Conservatives Aim to Build a Chatbot of Their Own

chatbot 1
chatbot 1

After criticizing A.I. companies for liberal bias, programmers started envisioning right-wing alternatives, making chatbots a new front in the culture wars.

When ChatGPT exploded in popularity as a tool using artificial intelligence to draft complex texts, David Rozado decided to test its potential for bias. A data scientist in New Zealand, he subjected the chatbot to a series of quizzes, searching for signs of political orientation.

The results, published in a recent paper, were remarkably consistent across more than a dozen tests: “liberal,” “progressive,” “Democratic.”

So he tinkered with his own version, training it to answer questions with a decidedly conservative bent. He called his experiment RightWingGPT.

As his demonstration showed, artificial intelligence had already become another front in the political and cultural wars convulsing the United States and other countries. Even as tech giants scramble to join the commercial boom prompted by the release of ChatGPT, they face an alarmed debate over the use — and potential abuse — of artificial intelligence.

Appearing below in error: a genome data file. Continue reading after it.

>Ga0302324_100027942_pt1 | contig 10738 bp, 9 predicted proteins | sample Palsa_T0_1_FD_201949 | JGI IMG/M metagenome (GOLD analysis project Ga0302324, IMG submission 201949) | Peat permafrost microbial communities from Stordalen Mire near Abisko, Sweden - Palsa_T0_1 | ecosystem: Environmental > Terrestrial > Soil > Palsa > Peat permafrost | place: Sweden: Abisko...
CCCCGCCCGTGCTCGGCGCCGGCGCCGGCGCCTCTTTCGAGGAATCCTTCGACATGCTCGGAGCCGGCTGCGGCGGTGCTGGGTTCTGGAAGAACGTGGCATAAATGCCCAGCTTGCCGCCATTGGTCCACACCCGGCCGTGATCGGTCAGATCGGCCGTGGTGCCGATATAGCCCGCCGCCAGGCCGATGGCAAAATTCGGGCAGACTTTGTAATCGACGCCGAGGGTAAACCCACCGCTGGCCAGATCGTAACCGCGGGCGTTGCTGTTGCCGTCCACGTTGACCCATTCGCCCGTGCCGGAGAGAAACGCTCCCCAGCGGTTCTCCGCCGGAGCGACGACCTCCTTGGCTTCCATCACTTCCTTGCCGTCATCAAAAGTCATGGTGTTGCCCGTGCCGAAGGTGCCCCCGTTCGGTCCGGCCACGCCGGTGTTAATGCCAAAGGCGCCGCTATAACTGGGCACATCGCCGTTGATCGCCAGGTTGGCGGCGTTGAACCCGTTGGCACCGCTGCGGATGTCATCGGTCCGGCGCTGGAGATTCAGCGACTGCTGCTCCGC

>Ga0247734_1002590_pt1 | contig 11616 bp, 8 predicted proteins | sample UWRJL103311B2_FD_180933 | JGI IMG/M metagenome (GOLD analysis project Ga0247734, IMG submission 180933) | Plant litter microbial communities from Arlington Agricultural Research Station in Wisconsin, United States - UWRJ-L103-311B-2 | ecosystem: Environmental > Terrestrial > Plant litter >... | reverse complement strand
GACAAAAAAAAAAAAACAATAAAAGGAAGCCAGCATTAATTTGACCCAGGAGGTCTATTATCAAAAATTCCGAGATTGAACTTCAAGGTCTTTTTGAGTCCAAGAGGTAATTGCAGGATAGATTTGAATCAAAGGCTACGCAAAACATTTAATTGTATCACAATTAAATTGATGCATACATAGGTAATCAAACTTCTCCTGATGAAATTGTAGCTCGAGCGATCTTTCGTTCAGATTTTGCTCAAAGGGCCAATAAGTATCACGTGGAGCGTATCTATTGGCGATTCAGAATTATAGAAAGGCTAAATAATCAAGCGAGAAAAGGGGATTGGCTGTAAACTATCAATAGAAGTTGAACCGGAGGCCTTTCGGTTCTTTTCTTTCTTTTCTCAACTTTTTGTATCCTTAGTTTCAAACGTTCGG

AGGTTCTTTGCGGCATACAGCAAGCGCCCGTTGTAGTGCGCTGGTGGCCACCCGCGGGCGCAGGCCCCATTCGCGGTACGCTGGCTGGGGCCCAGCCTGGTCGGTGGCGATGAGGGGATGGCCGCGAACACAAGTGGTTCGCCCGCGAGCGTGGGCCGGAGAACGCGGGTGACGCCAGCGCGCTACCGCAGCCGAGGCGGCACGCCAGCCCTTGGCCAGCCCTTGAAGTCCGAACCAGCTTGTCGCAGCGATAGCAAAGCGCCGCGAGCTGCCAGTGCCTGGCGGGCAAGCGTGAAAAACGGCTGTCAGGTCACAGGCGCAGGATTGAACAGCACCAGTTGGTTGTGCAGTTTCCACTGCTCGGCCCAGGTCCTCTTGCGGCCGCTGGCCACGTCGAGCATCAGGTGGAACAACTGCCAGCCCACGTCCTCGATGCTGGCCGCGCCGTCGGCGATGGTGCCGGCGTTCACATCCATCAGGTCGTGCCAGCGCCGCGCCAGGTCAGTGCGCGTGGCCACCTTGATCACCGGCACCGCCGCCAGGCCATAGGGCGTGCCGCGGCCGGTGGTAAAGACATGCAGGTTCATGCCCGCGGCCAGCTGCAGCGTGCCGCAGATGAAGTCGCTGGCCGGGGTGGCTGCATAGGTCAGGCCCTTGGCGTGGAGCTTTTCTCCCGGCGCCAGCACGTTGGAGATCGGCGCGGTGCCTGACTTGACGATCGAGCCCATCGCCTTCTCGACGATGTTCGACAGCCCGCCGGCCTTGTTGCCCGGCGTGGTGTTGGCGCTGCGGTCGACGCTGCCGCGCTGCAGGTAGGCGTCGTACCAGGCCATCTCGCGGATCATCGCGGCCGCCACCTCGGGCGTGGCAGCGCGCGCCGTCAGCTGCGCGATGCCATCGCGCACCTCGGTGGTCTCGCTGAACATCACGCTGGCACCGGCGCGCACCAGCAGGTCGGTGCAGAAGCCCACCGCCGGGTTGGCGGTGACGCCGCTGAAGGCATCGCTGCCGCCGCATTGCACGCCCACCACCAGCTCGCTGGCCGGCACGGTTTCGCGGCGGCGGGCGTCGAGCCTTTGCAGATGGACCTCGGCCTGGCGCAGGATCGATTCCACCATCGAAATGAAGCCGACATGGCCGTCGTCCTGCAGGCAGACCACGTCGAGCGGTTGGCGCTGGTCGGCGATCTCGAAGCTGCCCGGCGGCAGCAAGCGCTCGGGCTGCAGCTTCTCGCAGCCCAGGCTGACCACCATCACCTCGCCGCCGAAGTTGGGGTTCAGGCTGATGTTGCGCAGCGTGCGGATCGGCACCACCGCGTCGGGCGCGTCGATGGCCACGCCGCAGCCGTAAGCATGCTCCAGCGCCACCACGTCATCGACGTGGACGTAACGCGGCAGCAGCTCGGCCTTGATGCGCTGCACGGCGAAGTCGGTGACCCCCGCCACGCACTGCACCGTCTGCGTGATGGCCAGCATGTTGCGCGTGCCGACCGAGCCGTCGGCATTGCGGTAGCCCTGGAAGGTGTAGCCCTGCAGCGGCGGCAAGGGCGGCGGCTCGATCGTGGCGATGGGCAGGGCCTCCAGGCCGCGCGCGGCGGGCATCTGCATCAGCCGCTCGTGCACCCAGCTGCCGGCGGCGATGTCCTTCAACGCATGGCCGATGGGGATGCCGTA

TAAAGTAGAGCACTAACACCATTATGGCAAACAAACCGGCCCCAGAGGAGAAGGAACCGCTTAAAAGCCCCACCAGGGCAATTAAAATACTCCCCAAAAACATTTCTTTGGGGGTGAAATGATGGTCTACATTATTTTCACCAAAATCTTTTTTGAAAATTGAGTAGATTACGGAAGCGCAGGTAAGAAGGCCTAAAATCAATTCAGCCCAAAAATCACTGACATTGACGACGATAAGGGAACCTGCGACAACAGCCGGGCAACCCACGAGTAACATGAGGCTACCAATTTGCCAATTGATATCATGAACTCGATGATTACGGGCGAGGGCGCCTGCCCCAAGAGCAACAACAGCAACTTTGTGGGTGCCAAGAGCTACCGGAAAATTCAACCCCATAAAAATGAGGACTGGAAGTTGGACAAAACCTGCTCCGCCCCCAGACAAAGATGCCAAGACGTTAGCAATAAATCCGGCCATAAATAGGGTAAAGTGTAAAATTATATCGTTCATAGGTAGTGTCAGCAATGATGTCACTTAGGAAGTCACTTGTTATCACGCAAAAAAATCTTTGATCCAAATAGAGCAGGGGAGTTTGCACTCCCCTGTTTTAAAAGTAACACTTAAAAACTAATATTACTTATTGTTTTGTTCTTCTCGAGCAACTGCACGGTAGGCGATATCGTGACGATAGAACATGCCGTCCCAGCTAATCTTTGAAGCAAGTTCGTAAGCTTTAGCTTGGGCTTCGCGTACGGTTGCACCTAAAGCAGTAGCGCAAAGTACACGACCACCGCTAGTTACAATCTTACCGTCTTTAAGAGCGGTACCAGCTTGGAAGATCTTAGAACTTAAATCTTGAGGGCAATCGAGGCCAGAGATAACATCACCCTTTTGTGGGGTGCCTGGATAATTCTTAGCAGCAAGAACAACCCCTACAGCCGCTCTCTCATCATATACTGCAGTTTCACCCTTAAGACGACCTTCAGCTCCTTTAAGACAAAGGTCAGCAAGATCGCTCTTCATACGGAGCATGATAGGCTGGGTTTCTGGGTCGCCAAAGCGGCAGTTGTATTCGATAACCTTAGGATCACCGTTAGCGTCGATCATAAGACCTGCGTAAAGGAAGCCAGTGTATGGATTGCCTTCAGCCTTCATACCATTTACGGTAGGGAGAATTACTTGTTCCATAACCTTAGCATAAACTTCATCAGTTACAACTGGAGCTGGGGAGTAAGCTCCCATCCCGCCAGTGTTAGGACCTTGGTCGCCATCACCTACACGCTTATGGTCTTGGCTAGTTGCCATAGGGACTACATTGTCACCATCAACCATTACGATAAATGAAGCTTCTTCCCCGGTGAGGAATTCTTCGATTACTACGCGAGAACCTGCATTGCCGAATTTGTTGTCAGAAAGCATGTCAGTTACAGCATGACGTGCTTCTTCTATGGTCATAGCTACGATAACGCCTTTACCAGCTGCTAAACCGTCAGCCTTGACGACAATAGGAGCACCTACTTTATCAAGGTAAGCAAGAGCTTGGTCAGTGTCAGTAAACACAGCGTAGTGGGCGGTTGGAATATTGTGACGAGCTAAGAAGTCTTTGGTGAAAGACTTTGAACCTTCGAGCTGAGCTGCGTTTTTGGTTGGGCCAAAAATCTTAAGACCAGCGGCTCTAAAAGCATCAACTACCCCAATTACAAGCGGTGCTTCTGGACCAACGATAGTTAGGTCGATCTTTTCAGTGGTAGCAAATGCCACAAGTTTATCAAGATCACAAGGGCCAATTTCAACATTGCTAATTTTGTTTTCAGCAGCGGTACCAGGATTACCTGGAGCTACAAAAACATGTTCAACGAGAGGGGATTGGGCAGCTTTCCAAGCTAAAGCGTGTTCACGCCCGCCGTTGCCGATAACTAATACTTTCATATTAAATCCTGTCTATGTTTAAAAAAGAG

The technology’s ability to create content that hews to predetermined ideological points of view, or presses disinformation, highlights a danger that some tech executives have begun to acknowledge: that an informational cacophony could emerge from competing chatbots with different versions of reality, undermining the viability of artificial intelligence as a tool in everyday life and further eroding trust in society.

“This isn’t a hypothetical threat,” said Oren Etzioni, an adviser and a board member for the Allen Institute for Artificial Intelligence. “This is an imminent, imminent threat.”